[opensource] Idea for event: hacking on the Oval

Steven James Samuel Stapleton stapleton at mps.ohio-state.edu
Sun Jun 11 18:22:18 EDT 2006

> Frankly, I think you're on crack.

Suggestion; if you have a point to make, you look less ignorant and do a 
better job if you can do it without insulting people.

> Installing from ports is no easier  than using apt-get, and, with the 
> graphical frontends to both apt and  yum (RedHat's slightly crappier apt 
> work-alike), apt and yum are, in  fact, probably easier for the neophyte 
> to use.

I'll admit, apt was pretty good, and the front-ends made it more usful, but 
I still had horrible cases of dependancy-hell from it, that it just couldn't 

Yum when it works, is just fine, but it was horribly unreliable to my 
experience, buggy and crashed a lot. Installing new apps was a pain, trying 
to find what name it had them under, dealing with finding this, that, the 
other thing, etc. Ports at least has everything in one directory, in a neat 
orderly structure. Also, ports, in my experience, has had less than a 1% 
failure rate in getting packages running, which I cannot say about yum

> I've used the BSDs AND  linux on production systems, and I've had more 
> problems using the  ports system than I ever have using apt (or even yum, 
> which though I  prefer apt, is almost just as good).

I'll say I've had the opposite experience, yum was by far the most buggy and 
un-reliable piece of software I've used under linux (even Windows Update has 
been more reliable than that piece of garbage in all my uses). Apt is 
better, but as I already stated, still not as reliable as ports in my 
experience, and ports gives you so many ways to fix dependancie problems, 
and even tells you what to do in most cases.

>> (3) [Linux wins] For easy Sindows application compatability in a  *nix 
>> system, Crossover office is pretty big, especialy for standard  users. 
>> Currently crossover office does not install on FreeBSD  (though I'm 
>> planing on getting that to change... *evil grin*)
> Also agreed, though most desktop users should be able to get along  with 
> entirely open source software systems (OpenOffice.org,  Evolution, etc), 
> so that shouldn't matter quite as much.

Having worked with and administrated for most desktop users, I can tell you 
that you are (a) fighting a loosing battle with that mindset, and (b) do not 
have a clue about most *normal* desktop users. While many OS software 
options will work, they get set in their ways and don't want to change, and 
many OS software options still aren't *quite* as userfriendly as non-OS, 
because the OS people tend to be tech-savants, and they don't think like 
normal users, and therefore make mistakes in that regard for application 
design. Many people have trouble seeing other mindsets, the advantage to a 
lot of commercial software, including the closed-source options, is that 
they are designed by normal users in many cases, and the programers just 
write the programs to fit those specifications.

>> As an example; after 3+ years of running Linux on various systems,  I've 
>> still had to do the "Windows Administrator" reinstall-the-os  fix for 
>> many problems. In 3 or so months with BSD, I've gotten many  similar 
>> errors in doing crazy and stupid things to my system to  test it, and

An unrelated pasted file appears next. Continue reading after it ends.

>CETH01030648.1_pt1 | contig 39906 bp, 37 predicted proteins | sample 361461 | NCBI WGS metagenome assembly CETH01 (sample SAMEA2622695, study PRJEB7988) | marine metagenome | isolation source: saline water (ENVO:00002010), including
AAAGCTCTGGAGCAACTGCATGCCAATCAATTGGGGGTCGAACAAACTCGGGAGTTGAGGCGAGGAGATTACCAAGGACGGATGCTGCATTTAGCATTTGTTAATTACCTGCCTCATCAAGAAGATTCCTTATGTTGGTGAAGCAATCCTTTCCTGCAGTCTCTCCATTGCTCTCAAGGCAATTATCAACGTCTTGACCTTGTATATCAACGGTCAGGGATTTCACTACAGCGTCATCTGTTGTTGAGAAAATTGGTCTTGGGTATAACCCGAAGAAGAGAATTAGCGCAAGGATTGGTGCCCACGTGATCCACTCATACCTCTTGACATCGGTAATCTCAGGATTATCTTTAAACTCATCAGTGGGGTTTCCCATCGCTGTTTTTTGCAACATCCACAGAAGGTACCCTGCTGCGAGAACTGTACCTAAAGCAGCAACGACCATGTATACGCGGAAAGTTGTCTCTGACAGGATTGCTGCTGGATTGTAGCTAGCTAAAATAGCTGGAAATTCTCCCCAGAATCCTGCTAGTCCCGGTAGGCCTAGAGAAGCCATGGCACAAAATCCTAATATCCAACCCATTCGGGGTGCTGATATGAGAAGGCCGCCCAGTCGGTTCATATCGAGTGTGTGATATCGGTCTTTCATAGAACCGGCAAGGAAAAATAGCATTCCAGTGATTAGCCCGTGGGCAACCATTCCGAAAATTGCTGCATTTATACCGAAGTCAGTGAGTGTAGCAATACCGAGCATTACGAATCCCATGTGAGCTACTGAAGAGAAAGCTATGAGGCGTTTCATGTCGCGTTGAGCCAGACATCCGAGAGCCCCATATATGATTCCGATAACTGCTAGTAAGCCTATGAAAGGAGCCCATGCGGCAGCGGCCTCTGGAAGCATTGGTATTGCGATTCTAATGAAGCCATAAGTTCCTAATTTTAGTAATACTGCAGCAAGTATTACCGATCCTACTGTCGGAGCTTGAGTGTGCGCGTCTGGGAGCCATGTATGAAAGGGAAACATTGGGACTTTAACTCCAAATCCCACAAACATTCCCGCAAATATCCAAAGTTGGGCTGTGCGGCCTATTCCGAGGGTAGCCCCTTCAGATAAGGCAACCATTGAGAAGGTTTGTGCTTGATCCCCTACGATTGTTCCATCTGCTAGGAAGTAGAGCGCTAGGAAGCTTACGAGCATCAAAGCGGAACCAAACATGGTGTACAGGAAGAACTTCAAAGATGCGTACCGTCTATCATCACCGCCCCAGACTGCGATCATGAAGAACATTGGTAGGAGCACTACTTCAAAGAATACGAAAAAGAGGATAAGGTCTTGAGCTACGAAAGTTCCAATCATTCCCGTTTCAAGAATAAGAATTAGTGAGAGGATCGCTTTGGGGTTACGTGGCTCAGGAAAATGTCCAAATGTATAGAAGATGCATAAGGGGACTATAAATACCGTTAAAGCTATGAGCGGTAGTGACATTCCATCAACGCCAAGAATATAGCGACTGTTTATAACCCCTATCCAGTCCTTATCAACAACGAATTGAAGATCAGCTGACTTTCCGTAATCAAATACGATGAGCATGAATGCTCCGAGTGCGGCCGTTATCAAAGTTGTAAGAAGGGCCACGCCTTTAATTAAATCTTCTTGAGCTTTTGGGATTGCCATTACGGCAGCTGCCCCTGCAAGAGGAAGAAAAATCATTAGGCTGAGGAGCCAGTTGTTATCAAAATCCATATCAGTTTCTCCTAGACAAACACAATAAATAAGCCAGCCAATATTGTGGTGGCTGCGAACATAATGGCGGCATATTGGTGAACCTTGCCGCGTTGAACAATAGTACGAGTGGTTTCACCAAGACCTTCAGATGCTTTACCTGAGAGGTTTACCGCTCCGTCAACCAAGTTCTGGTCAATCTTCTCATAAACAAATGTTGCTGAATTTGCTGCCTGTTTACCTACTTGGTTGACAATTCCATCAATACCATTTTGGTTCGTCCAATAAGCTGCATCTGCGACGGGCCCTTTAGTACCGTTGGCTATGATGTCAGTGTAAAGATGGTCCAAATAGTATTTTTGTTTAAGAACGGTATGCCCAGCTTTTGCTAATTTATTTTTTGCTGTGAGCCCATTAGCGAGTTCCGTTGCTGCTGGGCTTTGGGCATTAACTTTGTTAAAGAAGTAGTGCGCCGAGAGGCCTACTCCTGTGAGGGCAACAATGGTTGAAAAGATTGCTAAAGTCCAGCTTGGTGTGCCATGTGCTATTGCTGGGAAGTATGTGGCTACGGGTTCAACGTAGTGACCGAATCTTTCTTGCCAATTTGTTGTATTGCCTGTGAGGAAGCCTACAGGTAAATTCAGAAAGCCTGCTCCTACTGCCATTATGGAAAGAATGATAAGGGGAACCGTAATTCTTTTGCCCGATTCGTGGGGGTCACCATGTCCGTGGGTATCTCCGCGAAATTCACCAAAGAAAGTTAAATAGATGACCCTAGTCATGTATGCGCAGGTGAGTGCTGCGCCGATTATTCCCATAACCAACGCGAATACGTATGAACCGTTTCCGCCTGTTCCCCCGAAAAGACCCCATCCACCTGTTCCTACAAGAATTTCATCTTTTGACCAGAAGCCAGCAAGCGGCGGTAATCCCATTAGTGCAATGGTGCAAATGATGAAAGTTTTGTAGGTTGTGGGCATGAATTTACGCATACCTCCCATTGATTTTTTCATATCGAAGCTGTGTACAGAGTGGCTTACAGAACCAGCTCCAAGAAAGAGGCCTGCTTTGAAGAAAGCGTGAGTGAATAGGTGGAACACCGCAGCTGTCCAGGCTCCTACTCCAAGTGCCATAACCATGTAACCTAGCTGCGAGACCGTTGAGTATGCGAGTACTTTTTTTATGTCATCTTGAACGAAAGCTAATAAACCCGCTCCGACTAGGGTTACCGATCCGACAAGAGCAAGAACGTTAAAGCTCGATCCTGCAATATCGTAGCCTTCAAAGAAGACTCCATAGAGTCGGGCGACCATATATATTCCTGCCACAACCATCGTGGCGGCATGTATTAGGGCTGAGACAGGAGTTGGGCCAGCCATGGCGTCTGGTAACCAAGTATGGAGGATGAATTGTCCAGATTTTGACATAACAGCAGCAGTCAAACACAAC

>> have fun, and the only time I had to reinstall is when  I accidentally 
>> upgraded to the 7.0 beta version of the OS, instead  of simply 
>> recompiling 6.0 to work more efficiently on my system.  This is because 
>> of the error messages and documentation. In fact,  oddly enough, I've 
>> learned more about administrating Linux properly  in the FreeBSD culture 
>> and documentation, than I have in the Linux  culture and "documentation".
> I've been using both linux and the BSDs for about a decade, and the  only 
> time I've ever had to reinstall EITHER is in the event of a disk  failure, 
> or if I feel like trying out a new distro. (And the very  first time I 
> installed linux, when installers sucked and I didn't  have a clue what I 
> was doing. But even then, it was only because I  was having problems 
> getting my bleeding-edge video and sound cards to  work, and I got them 
> working on the third try.)

That's fine that you could, you were more able to handle the documentation, 
and more patient to deal with it. Most users aren't. I could rarely find the 
documentation, and I found I spend more time trying to find a fix than it 
would take to reinstall in Linux. In BSD I found that finding a fix and 
enacting it took less time than a reinstall. Everyone has their own 
experiences, but remember - you are not a standard user, you are a tech 
savant, a standard user won't wan to deal with that stuff. I'm fortunatel, 
as I am inbetween a standard user and a tech savant, so I can better see 
both sides of the picture here. I've worked with both on a regular basis, 
and I know I'm probably not going to accomplish anything by defending my 
position here, and explaining my logic, but I have to try now holding out 
some hope. Also even if I do not convince you, others read this, and some of 
them who were on the edge, might see my point from this.

> Frankly, if you're going to hand out a BSD and a Linux, I'd suggest  going 
> for something like PCBSD. I don't have any experience with it,  but it's 
> supposed to be better for desktop users than vanilla  FreeBSD. Basically, 
> it's the same argument about Ubuntu vs. vanilla  Debian.

That's fine, Free is my own experience with BSD, but my next chance I get, 
I'll give PC a shot. Thank you.
-The Other Jim

More information about the Opensource mailing list